The MacFarland Hubbard House: Its Renovation (Second Floor)
In 1998 the Humanities Council purchased the historic MacFarland-Hubbard House for its headquarters, and began the renovation and restoration process. With support from the Kanawha Valley Historical and Preservation Society, the National Endowment for the Humanities, and scores of individual, foundation, and corporate contributors, the property was renovated according to federal standards for historic preservation, with deed covenants guaranteeing the historic integrity of the property. Initial restoration was completed in early 2000.
Upstairs Landing, halls, and nursery
The second-floor landing, reached from the first-floor front hall, provides access to two halls, and features a brass chandelier that was hanging in the original library on the first floor when the Council purchased the property. A small hall provides access to the attic stairs as well as a room (currently the Fiscal Officer’s office) that was likely at one time a nursery. Evidence of a fire in the attic above this room suggests the reason for the lower ceiling in this space. Prior to the Council’s purchase of the house this room had most recently been used as a walk-in closet, via a direct door to the master bathroom.
The center hallway was altered to meet fire marshal requirements. Some doorways to the hallway were created and others were sealed up, allowing the council to put needed wiring and heating/cooling into the walls while retaining the house’s historical integrity.
Executive Director’s Office
The current Executive Director’s office was the master bedroom. It opens onto the balcony, which was once a full gallery. The master bedroom features one of eight fireplaces in the house, all formerly converted to gas, with one currently in working order. Original fixtures were preserved when possible. Ceilings in this part of the house are 10 feet high. Prior to renovation, this room’s en suite master bathroom had a door leading to a walk-in closet. The bathroom is original to when plumbing was installed.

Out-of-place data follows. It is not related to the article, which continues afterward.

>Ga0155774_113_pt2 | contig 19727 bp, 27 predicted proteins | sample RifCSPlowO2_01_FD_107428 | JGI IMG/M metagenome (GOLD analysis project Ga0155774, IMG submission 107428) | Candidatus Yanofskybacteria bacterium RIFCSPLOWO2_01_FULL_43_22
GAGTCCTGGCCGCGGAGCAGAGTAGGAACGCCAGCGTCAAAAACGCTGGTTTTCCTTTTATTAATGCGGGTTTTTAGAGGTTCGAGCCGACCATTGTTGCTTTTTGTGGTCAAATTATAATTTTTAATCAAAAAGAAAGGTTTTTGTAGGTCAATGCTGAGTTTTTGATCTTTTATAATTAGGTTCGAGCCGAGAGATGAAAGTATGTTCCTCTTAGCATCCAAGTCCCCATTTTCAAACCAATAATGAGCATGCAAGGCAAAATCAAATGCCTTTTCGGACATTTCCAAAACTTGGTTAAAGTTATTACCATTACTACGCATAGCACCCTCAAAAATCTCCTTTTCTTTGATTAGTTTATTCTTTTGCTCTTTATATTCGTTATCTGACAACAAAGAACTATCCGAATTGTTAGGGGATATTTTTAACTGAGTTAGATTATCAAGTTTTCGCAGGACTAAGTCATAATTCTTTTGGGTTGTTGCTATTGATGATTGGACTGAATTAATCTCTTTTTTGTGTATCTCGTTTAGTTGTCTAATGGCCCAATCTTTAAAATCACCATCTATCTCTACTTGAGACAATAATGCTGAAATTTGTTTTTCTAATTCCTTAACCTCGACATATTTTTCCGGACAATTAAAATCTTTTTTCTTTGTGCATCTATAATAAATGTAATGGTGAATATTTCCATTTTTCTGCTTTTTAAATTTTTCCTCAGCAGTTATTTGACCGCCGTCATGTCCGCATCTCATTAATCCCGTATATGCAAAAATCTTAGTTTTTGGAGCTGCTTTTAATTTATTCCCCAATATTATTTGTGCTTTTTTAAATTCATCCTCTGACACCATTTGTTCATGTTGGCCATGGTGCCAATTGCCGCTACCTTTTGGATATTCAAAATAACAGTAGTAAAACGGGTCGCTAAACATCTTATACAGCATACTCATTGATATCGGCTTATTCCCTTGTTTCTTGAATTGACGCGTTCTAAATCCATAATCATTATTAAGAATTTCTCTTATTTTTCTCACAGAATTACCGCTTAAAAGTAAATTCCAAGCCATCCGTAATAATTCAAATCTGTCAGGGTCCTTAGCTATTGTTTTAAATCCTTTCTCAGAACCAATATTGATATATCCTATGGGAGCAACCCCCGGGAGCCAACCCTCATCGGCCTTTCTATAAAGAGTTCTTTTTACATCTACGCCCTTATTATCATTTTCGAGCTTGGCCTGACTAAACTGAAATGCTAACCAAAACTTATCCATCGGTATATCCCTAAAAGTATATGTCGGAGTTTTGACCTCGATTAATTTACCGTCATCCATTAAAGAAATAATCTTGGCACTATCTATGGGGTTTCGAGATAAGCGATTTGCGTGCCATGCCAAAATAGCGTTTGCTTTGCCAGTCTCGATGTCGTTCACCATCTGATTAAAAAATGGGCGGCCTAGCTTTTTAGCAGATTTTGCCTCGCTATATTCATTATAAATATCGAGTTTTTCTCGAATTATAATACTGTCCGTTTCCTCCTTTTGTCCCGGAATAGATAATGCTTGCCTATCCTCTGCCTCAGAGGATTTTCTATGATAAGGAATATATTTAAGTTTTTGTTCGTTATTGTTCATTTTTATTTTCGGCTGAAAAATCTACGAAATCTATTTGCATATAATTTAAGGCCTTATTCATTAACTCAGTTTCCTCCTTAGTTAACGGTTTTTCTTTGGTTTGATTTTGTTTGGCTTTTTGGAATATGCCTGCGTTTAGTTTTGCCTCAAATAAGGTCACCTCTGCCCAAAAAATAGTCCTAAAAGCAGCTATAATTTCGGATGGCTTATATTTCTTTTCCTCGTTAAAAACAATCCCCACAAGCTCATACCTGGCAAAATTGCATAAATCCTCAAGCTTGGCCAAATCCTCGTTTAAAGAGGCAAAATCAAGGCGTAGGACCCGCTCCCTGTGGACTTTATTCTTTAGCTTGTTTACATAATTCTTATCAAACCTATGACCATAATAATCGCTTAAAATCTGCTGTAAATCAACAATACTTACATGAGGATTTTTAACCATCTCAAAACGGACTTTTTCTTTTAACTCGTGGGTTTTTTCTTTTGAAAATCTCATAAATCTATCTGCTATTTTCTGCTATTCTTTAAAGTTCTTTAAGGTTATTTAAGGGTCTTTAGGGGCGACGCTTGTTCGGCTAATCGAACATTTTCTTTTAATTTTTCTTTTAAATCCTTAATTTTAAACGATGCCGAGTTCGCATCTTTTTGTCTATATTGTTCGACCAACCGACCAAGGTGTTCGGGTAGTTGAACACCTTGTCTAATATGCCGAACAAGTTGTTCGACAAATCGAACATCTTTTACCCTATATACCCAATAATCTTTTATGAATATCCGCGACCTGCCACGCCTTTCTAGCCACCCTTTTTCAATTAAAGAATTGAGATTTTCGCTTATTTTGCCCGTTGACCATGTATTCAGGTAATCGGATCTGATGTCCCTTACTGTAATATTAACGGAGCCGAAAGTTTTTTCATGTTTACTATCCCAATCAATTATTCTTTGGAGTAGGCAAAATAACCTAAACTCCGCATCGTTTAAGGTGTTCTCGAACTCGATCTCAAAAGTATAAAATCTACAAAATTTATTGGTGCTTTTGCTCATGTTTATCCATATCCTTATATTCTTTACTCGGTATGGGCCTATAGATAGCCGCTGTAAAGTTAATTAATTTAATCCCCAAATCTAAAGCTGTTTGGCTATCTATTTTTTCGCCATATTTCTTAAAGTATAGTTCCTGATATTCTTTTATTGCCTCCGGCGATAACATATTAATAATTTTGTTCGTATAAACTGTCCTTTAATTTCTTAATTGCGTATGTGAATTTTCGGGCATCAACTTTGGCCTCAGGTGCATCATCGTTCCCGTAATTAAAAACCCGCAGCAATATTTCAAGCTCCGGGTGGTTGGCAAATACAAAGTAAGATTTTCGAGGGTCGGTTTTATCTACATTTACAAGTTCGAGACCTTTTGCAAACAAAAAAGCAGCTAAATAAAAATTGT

Development Director’s Office
At one time the hallway outside of this room was part of the development office, as evidenced by the crown moulding continuation in the hall. The hallway was likely added when the second story addition was constructed. When the Council purchased the house, this office included a door leading directly to the rear steps. When closets in the rear hall were removed to provide common access to the rear steps, the door in the development office was closed off. This office was wired for two workstations.
Grants Administrator’s Office
When the Council purchased the house, the entrance to this office was at the top of the front steps. A second door on the opposite wall led to the Program Officer’s office. The Council closed off both doors and added a door to the main hall, where it was once located. A closet next to the fireplace was also enclosed and is now used as a chaseway.
Program Officer’s Office
The Program Officer’s space was originally a screened-in “napping” porch. The room was difficult to accommodate for modern needs, due to its solid masonry walls and baseboards. In order to put in computer wiring, the baseboard was set out an inch and the historic look was preserved. Over 30 windows in the house were restored to working order, include all of the windows in this office.
Operations Manager’s Office
The rear office, the largest in the house, was Ms. Hubbard’s bedroom. Her fireplace is done in a French style, perhaps to reflect her scholarly interests as a French tutor. The room includes two hidden closets behind the built-in bookcases, and a sewing table that pulls out from the wall under the window. The purpose of one odd cabinet in the wall remains a mystery.
The MacFarland-Hubbard House’s Legacy
In 2012 our preservation efforts won an Outstanding Preservation Award from the Charleston Area Alliance. The property attracts visitors and guests interested in history, historic preservation, “green” and eco-friendly restoration, new uses for historic buildings, architecture, and horticulture.
Acquisition of the MacFarland-Hubbard House allowed the Humanities Council to expand local programming and gave a face to the humanities in West Virginia, while providing a working headquarters for the administration of programs statewide.
You may make a donation to support our stewardship of this historic property.